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Judge upholds extradition for Noriega

January 10, 2008|Vanessa Blum | South Florida Sun-Sentinel

MIAMI — A federal judge on Wednesday approved U.S. plans to send former Panamanian dictator Manuel Noriega to France to face money-laundering charges, finding the French government had given sufficient assurances it would continue to treat Noriega as a prisoner of war under the Geneva Convention.

The ruling from U.S. District Judge Paul Huck followed three other court decisions approving extradition. Noriega's attorneys had expressed concern over France's refusal to formally designate the former military strongman a prisoner of war.

"Without that status of being declared a prisoner of war, there is no guarantee he will continue to receive those benefits" of the designation, said Jon May, one of Noriega's attorneys.

But Huck said he was satisfied with France's commitment to give Noriega, 73, the protections of the Geneva Convention without the POW label.

"What more could Noriega ask for or be entitled to?" Huck asked. "It's the benefits. It's not the nicety that he's called a prisoner of war."

Assistant U.S. Atty. Sean Cronin said, "France will behave in the exact same way the United States has behaved in the past 15-plus years." A 1992 order declared Noriega a POW.

The United States invaded Panama in 1989, forcing Noriega from power.

He was captured and flown to Miami to face charges of drug trafficking and money laundering.

A Miami federal jury convicted him in 1992 of protecting U.S.-bound Colombian cocaine shipments that went through Panama in the 1980s.

Noriega's prison term formally ended Sept. 9, but he remains in legal limbo as attorneys wrangle over his fate.

The U.S. government wants Noriega extradited to France. Noriega's lawyers have promised to appeal extradition.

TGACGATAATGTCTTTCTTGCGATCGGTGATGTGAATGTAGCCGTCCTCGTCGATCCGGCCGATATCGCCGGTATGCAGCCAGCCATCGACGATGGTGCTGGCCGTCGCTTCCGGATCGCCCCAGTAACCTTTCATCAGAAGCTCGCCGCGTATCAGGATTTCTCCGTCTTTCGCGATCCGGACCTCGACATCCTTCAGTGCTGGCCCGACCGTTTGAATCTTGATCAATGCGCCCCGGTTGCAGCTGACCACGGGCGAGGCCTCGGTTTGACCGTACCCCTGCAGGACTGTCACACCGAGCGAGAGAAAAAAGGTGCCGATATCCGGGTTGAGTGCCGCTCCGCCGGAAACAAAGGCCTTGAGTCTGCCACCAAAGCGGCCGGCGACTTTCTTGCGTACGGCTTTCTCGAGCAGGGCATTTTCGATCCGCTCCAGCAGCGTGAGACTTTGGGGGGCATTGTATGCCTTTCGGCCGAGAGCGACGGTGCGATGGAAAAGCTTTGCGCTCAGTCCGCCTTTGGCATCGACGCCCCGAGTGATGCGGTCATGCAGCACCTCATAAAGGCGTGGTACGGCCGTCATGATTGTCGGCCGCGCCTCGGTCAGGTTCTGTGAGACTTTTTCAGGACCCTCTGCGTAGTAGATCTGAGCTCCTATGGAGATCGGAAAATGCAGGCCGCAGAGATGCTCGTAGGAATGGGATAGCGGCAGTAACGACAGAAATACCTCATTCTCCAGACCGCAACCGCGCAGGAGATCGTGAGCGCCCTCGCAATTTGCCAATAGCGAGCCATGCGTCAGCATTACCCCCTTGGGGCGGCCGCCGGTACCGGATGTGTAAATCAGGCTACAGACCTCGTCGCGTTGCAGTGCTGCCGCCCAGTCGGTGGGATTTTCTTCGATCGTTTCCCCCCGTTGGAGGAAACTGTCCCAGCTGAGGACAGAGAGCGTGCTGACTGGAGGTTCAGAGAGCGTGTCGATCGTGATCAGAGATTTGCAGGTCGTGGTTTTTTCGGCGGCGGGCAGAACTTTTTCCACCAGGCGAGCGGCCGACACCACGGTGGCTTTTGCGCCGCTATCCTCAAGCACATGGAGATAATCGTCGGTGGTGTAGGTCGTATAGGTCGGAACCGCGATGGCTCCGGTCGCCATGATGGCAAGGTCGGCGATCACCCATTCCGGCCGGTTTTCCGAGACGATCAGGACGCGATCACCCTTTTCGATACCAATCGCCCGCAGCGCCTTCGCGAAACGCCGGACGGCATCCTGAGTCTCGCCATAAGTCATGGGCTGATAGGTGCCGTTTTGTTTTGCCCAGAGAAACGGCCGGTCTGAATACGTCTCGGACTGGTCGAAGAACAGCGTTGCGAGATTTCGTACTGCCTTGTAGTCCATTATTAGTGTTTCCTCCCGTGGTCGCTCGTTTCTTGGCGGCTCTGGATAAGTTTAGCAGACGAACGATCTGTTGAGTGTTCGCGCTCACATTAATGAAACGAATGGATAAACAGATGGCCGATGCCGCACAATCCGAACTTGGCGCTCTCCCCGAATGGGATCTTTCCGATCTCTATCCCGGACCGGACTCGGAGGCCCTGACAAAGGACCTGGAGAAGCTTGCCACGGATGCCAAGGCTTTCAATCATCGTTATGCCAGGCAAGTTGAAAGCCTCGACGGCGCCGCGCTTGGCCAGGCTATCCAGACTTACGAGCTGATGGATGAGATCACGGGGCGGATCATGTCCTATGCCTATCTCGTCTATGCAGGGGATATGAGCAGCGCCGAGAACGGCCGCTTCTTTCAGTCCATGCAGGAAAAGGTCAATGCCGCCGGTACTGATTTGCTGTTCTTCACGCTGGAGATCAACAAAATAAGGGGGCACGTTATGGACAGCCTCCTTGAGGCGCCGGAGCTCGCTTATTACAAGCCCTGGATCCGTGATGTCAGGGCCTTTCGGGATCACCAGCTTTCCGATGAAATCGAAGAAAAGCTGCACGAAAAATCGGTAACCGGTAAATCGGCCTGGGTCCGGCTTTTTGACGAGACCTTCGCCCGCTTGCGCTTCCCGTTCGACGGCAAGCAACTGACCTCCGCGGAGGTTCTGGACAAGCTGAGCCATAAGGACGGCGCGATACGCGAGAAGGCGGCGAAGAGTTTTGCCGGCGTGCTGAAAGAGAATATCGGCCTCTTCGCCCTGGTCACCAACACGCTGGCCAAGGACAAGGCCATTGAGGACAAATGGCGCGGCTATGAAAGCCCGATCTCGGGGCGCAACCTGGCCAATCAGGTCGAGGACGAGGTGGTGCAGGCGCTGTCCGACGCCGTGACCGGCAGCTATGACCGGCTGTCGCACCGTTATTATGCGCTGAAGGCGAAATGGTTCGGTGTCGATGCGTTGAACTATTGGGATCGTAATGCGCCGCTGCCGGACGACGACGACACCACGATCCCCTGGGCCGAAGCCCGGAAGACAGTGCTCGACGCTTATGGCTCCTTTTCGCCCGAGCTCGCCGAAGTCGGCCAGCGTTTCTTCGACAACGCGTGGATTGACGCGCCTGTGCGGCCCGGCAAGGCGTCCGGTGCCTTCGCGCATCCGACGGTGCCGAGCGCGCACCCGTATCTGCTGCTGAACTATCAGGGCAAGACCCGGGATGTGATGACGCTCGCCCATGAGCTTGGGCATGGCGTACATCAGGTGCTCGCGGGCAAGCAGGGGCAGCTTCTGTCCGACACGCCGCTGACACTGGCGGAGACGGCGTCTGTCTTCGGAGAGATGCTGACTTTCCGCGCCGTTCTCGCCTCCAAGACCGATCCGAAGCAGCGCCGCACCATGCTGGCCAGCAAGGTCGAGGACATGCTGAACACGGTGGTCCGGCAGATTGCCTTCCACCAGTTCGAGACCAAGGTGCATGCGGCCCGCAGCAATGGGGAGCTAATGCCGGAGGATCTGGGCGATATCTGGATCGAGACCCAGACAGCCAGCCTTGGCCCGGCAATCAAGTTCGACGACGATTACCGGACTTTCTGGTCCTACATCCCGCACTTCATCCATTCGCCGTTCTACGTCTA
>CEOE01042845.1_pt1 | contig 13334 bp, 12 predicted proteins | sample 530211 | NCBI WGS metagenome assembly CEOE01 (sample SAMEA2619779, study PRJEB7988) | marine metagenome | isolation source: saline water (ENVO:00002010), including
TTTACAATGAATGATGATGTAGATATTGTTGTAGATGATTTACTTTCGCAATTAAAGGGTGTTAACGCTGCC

"Gen. Noriega is being illegally held right this minute by the United States," said Frank Rubino, another Noriega lawyer.

His lawyers say Noriega should be returned to Panama. The law there allows prisoners older than 70 to seek house arrest, raising questions about whether he would spend any more time behind bars if he is repatriated.

In 1999, France convicted Noriega in absentia on money-laundering charges. French authorities allege that he funneled roughly $3.15 million in drug proceeds into French bank accounts in the late 1980s. He is also accused of using drug proceeds to purchase three apartments in France. He will receive a new trial if the extradition goes forward.

U.S. District Judge William Hoeveler, who presided over the criminal trial and declared Noriega a prisoner of war, issued two rulings last year indicating he did not see POW status as an obstacle to extradition.

He said Noriega's status should not protect him from future prosecutions for serious crimes. U.S. Magistrate William Turnoff also approved the extradition.

The matter is now heading to a federal appeals court.

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